Inclusion criteria

Couples undergoing ART with their own gametes.Couples having at least one good embryo available for transfer.All downregulated cycles. Exclusion criteria

Age more than 38 years.Untreated hydrosalpinx.Intramural fibroids more than 4 cm or adenomyosis.Endometrium less than 6 mm on the day of hCG. Randomization protocol and data management

Couples selected for an IVF/ICSI attempt using long protocol were randomized by computer-generated randomization table between study group and control group on the day of ET by a nurse who assigned participants to their groups. The data assessor and the biological team performing the ART were blinded to group assignment. Trial was not placebo controlled as the outcome measures were objective.


Pituitary suppression was achieved with daily s.c. injections of Buserelin 0.5 mg (Suprefact) starting on the mid-luteal phase (21 st day) of the preceding cycle. Buserelin dose was reduced to 0.25 mg/day from the day of stimulation following menstruation and continued at the same dose until recombinant hCG (Ovitrelle) injection. Controlled ovarian stimulation was started with recombinant human follicle stimulating hormone (rFSH) (Gonal-F, Serono, Bari, Italy) on the second or third day of menstrual bleeding after confirming downregulation. The daily rFSH dose ranged between 150 and 300 IU, depending on body mass index and age of the women, and the anticipated ovarian response. Dose adjustment was done according to follicular development and serum estradiol levels. Recombinant hCG 500 mcg was administered subcutaneously when there were at least two follicles of 18 mm with other follicles of >/=14 mm. Stimulation protocols and the indications for hCG injection or cycle cancellation did not change throughout the study period. Oocyte retrieval was undertaken 35 hours after the administration of hCG. Fertilization was achieved with IVF/ICSI depending on indication of IVF. Embryo transfer was done on day 2. Cleavage stage embryos were graded according to Hardarson et al. A maximum of three embryos were transferred under ultrasound guidance using the Cooks catheter. Women allocated to GnRH agonist group were injected 1 mg Lupride subcutaneously on 6 th , 7 th and 8 th days after oocyte retrieval. All women were given progesterone support (Vaginal 400 mg twice daily alternating with injectable natural micronized progesterone 100 mg) starting from the day of oocyte pickup. Luteal-phase support was continued until the pregnancy test performed 14 days after ET. Women with a positive pregnancy test continued the vaginal progesterone until the 10 th week of gestation.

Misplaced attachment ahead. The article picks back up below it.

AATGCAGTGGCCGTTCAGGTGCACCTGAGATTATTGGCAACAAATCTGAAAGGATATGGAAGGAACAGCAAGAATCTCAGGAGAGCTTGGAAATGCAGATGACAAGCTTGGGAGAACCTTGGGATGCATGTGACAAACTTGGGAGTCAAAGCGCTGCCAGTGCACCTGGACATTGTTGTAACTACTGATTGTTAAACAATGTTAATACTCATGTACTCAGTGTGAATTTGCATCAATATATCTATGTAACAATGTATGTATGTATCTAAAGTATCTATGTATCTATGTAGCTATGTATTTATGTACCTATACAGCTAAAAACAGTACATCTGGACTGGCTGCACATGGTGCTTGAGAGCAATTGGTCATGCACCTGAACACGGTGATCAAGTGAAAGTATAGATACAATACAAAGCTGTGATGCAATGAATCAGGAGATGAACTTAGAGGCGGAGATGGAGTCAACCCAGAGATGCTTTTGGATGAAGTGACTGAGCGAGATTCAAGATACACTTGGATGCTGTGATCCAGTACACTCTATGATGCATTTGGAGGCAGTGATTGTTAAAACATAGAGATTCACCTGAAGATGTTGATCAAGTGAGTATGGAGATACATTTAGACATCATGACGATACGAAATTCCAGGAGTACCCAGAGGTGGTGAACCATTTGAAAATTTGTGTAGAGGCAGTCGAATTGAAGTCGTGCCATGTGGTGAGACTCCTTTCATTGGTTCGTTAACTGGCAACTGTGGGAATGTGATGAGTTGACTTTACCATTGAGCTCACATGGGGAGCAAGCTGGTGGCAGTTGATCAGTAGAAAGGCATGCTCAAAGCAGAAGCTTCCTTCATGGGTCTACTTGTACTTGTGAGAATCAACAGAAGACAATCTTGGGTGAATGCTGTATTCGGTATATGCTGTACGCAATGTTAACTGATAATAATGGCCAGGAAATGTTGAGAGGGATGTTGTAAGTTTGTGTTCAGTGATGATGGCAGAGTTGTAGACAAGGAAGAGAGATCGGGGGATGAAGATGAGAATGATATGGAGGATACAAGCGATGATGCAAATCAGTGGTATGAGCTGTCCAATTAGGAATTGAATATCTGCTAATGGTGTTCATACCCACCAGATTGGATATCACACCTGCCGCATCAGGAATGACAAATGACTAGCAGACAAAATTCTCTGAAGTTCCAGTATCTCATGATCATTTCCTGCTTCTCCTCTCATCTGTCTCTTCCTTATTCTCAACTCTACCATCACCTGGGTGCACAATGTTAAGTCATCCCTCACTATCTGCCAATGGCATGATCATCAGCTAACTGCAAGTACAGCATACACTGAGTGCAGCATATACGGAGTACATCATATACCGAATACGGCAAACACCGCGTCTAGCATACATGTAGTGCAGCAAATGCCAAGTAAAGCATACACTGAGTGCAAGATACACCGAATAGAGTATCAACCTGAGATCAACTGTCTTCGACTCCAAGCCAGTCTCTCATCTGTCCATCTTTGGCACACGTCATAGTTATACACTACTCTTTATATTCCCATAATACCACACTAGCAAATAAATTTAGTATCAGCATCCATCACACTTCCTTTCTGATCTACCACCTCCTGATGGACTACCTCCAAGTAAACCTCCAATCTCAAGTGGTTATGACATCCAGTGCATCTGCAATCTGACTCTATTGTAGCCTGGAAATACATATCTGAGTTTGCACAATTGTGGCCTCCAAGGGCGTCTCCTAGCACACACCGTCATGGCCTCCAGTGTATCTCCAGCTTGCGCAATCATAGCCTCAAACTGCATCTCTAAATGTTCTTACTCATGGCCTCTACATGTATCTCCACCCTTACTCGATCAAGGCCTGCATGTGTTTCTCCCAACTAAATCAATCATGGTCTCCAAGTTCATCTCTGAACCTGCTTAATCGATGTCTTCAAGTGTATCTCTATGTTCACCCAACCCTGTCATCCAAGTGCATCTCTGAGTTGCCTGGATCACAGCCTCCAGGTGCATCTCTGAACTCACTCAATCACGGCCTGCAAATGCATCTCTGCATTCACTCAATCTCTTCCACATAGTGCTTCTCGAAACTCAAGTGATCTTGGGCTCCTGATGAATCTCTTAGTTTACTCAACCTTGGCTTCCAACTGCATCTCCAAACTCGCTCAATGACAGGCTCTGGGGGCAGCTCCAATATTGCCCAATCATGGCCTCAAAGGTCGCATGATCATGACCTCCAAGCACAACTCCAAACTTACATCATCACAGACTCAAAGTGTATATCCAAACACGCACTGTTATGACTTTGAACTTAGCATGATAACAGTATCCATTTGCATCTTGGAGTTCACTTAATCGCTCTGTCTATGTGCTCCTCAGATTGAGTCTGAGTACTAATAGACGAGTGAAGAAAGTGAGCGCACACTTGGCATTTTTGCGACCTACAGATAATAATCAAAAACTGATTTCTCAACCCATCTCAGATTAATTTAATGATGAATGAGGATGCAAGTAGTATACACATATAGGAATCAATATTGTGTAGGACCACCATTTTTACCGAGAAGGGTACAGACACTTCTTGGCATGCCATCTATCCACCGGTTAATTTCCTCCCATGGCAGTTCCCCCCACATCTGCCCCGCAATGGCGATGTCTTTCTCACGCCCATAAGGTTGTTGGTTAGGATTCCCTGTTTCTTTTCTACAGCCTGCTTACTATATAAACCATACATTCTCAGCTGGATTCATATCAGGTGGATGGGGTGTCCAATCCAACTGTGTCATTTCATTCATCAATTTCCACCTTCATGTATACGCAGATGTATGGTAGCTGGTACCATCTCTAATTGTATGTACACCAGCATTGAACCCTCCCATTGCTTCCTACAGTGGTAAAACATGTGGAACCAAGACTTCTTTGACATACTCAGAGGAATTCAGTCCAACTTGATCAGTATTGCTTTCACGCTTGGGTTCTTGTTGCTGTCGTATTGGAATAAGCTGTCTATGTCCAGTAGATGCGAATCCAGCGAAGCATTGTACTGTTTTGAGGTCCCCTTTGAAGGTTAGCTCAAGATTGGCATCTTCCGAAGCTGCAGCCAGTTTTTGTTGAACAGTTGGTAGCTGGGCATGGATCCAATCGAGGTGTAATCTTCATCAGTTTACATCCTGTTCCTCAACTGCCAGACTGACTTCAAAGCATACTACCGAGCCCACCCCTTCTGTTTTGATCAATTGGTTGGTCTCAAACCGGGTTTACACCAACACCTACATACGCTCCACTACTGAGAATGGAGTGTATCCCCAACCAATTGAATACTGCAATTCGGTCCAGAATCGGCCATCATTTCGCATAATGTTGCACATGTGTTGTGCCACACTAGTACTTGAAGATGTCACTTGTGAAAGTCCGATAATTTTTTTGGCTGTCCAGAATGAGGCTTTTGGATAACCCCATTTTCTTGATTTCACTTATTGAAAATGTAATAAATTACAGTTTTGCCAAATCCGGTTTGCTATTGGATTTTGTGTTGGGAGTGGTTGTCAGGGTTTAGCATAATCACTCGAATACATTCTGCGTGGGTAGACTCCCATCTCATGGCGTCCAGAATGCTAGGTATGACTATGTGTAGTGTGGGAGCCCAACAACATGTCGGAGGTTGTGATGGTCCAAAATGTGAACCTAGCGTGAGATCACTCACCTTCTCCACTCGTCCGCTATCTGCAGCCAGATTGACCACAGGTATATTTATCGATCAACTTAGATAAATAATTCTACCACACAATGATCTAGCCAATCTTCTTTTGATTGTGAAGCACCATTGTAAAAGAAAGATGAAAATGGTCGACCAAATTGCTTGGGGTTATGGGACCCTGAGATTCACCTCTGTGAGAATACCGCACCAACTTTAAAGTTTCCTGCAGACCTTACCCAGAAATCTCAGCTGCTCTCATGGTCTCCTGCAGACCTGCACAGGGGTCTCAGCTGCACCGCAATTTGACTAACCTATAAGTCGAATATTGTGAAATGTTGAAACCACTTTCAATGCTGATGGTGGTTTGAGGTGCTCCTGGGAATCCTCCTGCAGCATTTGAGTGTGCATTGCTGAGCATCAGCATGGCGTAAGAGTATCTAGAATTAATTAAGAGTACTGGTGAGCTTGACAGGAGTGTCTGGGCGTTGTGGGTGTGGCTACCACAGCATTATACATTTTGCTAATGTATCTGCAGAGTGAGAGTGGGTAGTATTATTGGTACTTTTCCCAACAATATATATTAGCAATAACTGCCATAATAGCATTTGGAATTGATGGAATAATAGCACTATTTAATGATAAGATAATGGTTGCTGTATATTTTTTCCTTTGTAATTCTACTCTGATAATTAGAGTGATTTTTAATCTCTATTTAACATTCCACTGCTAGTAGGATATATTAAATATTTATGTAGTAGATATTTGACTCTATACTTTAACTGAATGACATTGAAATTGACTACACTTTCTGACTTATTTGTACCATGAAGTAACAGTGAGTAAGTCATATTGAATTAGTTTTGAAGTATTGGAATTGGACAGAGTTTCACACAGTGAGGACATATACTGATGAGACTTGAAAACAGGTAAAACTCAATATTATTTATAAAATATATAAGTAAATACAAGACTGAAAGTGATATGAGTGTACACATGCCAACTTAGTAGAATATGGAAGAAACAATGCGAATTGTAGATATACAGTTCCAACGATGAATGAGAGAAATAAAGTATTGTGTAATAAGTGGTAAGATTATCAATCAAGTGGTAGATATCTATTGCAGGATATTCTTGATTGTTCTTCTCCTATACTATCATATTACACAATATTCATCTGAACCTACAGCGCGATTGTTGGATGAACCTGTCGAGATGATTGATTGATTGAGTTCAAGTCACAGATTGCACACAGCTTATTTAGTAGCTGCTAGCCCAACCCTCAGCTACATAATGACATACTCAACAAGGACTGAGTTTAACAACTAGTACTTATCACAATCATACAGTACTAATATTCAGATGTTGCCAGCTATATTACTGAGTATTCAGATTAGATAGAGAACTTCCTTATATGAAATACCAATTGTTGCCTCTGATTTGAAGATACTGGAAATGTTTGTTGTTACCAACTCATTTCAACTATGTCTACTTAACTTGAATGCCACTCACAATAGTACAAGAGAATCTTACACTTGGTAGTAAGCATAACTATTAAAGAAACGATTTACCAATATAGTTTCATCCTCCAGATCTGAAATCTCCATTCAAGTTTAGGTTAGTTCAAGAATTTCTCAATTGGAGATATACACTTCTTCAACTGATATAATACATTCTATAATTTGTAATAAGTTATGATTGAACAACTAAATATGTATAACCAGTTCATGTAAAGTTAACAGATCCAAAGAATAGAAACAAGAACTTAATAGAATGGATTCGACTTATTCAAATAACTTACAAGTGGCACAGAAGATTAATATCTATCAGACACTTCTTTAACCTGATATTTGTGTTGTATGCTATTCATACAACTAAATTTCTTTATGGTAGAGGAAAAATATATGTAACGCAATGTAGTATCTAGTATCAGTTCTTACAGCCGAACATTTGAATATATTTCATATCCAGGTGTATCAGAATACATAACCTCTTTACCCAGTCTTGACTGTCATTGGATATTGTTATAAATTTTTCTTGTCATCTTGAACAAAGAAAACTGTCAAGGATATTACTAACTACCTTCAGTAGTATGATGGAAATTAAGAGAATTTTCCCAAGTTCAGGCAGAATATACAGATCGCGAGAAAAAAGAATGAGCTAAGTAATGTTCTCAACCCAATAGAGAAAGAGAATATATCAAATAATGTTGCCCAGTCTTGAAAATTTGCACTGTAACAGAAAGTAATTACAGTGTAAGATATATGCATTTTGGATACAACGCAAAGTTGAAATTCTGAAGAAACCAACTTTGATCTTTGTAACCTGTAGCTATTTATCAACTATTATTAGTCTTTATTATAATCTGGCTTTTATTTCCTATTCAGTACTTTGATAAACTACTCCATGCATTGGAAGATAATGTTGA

Outcome measures

Pregnancy rate, implantation rate, clinical pregnancy rate, clinical pregnancy with fetal heart beat and ongoing pregnancy rate were the main outcome measures.

Pregnancy rate: Number of patients with serum beta hCG >20 mIU/ml on day 14 after OCR divided by the total number of patients.